After my last tutorial on Scrivener's fundamentals, I delve into drafting novels. I cover templates, structure, styles, and more!
After announcing my guide to Scrivener two months ago, I finally get around to writing the first post. For this instalment, I cover Scrivener's user interface and some of its fundamental concepts and features.
Idle hands are the devil's tools, and mine have been busy creating a technically complex world-building solution. Yet, perhaps an easy, but less flexible solution is staring me in the face.
I announce my intention to create an instructional series on how I use Scrivener. Rather than focusing on features in isolation, I'll approach Scrivener from the domains in which I use it - writing, world-building and most recently, blogging.
I reflect on three months of using Ulysses, pony up for the annual subscription, and ponder if I’ll ever use it for writing fiction.
I review OmniOutliner for macOS, and ask the question 'can it add the outlining features I need to Ulysses or is it better to stick with Scrivener?'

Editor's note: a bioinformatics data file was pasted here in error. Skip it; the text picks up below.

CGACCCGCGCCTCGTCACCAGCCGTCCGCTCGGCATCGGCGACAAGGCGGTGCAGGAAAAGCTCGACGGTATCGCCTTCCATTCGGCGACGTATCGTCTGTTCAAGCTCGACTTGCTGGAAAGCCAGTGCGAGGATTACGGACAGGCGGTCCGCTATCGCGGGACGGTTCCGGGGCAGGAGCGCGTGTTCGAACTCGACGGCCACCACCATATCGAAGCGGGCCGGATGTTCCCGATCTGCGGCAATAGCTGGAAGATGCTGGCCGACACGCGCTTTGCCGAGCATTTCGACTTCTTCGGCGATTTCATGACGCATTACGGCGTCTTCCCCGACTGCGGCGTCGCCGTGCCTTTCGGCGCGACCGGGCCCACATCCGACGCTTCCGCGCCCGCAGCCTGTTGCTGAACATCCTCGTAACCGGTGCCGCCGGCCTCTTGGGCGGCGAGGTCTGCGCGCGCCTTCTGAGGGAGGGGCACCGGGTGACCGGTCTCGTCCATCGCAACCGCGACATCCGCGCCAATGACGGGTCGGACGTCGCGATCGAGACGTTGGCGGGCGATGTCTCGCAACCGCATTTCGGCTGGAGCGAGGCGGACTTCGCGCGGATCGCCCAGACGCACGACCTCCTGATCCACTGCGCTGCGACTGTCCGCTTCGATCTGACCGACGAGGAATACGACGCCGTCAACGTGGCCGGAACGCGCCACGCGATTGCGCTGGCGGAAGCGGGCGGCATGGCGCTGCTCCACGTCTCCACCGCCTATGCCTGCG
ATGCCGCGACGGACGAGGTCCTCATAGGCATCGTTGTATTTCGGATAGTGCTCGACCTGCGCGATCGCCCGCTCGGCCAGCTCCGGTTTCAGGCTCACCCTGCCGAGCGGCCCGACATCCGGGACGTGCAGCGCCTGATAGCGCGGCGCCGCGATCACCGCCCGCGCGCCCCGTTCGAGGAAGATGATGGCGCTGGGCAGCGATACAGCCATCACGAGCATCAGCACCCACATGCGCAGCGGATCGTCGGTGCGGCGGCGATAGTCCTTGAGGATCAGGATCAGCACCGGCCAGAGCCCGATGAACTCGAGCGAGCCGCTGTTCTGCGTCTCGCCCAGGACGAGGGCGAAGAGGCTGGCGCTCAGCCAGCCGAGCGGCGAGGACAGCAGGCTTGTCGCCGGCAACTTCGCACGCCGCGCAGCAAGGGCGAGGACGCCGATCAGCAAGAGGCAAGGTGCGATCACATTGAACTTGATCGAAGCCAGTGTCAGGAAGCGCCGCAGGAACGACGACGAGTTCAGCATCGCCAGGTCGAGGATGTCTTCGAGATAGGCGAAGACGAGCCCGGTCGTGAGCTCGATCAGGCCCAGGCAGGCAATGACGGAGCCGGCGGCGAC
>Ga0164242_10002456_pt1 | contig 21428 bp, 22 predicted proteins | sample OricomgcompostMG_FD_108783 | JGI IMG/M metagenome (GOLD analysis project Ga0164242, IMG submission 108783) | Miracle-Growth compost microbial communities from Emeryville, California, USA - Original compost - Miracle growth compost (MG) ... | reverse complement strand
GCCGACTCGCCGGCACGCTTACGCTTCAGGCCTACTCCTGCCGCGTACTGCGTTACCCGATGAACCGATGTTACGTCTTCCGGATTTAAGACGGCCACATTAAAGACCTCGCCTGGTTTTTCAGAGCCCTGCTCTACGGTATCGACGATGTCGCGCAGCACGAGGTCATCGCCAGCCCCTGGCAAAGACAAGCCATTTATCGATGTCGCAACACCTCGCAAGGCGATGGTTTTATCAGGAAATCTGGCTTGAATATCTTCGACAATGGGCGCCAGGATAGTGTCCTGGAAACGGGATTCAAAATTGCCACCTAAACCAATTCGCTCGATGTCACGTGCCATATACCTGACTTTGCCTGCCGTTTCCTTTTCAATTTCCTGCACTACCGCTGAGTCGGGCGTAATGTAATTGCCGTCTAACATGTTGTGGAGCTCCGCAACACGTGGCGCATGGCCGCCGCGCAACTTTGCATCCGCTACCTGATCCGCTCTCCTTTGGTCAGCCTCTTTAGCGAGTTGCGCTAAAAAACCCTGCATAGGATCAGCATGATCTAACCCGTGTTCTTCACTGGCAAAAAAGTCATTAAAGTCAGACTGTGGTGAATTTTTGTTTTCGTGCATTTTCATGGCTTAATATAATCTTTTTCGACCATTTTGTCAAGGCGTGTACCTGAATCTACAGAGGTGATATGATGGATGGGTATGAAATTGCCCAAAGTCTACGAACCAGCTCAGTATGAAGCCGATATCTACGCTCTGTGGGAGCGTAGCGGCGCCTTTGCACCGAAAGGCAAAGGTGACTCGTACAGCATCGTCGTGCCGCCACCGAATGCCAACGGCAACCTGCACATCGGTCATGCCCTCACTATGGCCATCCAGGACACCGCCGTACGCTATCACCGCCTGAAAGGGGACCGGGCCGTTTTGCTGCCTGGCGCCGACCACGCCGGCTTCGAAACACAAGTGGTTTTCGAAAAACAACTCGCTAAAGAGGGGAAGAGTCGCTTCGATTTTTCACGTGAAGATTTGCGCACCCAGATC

Ten reasons why I still use Scrivener for writing fiction.
I complete Nanowrimo 2017 and outline my plans for what comes next.
I temporarily shelve my novel, Weaver of Dreams, so I can concentrate on my project for Nanowrimo 2017
After my review of Ulysses on macOS and iOS, I take a close look at its understated but fabulous competitor, iA Writer.
I try Ulysses for several weeks and give my impressions as long-term Scrivener user. I'm impressed and ask myself if I could use it for my writing.
After reading Matt Gemmell's post on structuring his novel Changer in Ulysses, I take up his open offer to describe how I organise my novel in Scrivener.